GM is moving the engineering team responsible for the mid-engine Chevrolet Corvette to the company’s electric and autonomous vehicle programs to “push the boundaries” on what its future EV battery systems and components can deliver, according to an internal memo.
The memo, sent by Doug Parks, GM’s executive vice president of global product development, purchasing and supply chain, announced that the Corvette team would move from the automaker’s global product team to the autonomous and electric vehicles program that is led by Ken Morris. The shift will go into effect September 1, according to the memo. The change was first reported by InsideEVs.
“General Motors is committed to an all-electric future. I’m excited to be putting the team that redefined supercar performance, design and attainability in key roles to help us integrate and execute our EVs to those same high standards,” Morris said in an emailed statement.
In the memo, Parks said the move will “help this already dynamic team further push the boundaries on what our future EV battery systems and components can deliver when it comes to excitement and thrilling performance for our customers. The Corvette team is familiar with delighting customers and critics alike, having launched the mid-engine Corvette to world acclaim and becoming one of the most awarded cars in automotive history.”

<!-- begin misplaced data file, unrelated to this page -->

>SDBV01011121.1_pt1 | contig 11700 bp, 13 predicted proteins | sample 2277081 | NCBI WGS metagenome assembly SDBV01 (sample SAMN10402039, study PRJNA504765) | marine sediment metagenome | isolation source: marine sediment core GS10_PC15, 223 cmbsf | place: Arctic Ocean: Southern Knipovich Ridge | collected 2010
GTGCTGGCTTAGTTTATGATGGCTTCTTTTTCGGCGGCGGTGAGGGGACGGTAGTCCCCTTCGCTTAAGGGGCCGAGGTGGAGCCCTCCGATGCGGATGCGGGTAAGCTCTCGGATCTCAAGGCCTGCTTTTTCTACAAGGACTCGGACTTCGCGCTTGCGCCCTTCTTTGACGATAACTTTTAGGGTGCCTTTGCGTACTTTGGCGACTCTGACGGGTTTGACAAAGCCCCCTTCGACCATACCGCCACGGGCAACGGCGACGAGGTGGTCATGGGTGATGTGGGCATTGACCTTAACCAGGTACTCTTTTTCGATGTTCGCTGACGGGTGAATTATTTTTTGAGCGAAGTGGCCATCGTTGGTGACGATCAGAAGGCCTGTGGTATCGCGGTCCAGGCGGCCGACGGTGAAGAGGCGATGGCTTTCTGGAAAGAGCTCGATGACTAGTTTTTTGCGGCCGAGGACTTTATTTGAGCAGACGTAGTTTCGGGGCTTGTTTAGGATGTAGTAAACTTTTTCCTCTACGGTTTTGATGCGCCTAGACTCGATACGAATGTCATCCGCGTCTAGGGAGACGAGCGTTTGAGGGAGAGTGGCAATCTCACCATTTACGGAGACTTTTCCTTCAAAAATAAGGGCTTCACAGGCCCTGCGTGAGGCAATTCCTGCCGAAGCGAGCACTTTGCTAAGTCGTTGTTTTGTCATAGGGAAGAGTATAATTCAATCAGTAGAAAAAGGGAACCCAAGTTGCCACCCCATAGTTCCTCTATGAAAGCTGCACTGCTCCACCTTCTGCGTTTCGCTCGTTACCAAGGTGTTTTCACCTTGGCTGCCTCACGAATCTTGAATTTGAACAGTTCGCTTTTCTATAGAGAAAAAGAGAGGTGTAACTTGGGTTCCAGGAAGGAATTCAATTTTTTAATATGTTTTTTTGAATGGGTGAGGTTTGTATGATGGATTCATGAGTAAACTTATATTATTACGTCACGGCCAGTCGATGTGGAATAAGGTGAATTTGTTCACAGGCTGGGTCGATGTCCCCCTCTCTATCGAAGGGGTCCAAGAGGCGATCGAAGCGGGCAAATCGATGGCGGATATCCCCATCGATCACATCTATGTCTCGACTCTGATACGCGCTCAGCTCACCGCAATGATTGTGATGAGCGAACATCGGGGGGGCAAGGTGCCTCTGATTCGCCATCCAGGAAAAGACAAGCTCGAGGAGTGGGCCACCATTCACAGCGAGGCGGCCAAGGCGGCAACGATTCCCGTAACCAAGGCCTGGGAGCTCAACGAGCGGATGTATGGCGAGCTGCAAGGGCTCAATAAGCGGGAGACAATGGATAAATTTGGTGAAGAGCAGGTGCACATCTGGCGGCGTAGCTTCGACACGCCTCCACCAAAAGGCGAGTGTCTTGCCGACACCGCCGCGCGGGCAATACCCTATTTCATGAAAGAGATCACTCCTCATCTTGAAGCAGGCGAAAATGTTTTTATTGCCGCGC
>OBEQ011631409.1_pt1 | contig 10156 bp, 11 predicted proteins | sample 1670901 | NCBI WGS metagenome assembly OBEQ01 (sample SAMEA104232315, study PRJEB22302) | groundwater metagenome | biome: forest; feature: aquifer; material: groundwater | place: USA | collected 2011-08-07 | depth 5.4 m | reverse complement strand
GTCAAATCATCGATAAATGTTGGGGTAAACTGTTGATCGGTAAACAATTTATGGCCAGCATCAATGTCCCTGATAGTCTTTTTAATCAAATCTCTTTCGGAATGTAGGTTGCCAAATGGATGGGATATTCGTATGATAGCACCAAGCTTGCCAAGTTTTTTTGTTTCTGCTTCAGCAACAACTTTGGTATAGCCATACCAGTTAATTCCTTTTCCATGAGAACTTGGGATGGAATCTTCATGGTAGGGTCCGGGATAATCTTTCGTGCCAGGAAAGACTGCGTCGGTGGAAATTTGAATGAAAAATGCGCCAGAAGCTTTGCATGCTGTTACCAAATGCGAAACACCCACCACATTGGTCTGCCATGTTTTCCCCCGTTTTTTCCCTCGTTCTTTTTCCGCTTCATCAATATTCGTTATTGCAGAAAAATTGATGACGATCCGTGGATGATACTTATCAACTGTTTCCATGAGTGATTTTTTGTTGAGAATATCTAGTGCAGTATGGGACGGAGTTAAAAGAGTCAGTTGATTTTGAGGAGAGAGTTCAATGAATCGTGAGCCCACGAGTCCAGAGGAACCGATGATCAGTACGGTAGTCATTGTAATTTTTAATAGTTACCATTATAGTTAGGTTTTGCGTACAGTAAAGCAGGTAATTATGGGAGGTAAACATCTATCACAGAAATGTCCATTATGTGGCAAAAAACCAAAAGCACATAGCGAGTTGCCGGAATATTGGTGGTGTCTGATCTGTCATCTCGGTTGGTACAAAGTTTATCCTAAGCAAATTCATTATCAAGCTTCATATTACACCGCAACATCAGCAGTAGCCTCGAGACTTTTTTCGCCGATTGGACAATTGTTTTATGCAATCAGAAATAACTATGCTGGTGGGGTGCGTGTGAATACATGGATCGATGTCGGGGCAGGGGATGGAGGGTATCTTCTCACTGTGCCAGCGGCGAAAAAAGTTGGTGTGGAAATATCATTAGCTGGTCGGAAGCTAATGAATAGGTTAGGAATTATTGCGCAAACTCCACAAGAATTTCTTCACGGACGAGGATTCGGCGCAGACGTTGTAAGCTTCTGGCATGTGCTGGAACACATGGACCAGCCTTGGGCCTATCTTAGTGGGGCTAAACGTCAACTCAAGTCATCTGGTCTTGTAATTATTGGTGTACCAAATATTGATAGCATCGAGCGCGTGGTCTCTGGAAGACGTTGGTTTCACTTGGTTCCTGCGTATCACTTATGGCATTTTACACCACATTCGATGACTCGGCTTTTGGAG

The change won’t disrupt the entire Corvette team. Tadge Juechter will remain executive chief engineer for Global Corvette and will continue to lead the team as new variants hit the market. Corvette’s chief engineer Ed Piatek will now be chief engineer of “future product” and will continue to report to Tadge. Under this new role, Piatek will work across the organization on future EV programs, according to the memo. Josh Holder, who has been Corvette’s program engineering manager, will be promoted to chief engineer for Global Corvette, replacing Piatek.
The organizational change follows a series of announcements and investments from GM into electric vehicles and automated vehicle technology. In January, the automaker said it would invest $2.2 billion into its Detroit-Hamtramck assembly plant to produce all-electric trucks and SUVs, as well as a self-driving vehicle unveiled by its subsidiary Cruise. GM will invest an additional $800 million in supplier tooling and other projects related to the launch of the new electric trucks.
GM will kick off this new program with an all-electric pickup truck that will go into production in late 2021. The Cruise Origin, the electric self-driving shuttle designed for ridesharing, will be the second vehicle to go into production at the Detroit area plant. Last month, GM said it was on track to deliver 20 electric vehicles by 2023, most of which will use the company’s new modular EV architecture, called Ultium.
GM is already building a nearly 3-million-square-foot factory that will mass produce Ultium battery cells and packs, the cornerstone of the company’s strategy to bring those electric vehicles to market in the next three years. The Ultium Cells LLC battery cell manufacturing facility in Lordstown, Ohio is part of a joint venture between GM and LG Chem that was announced in December.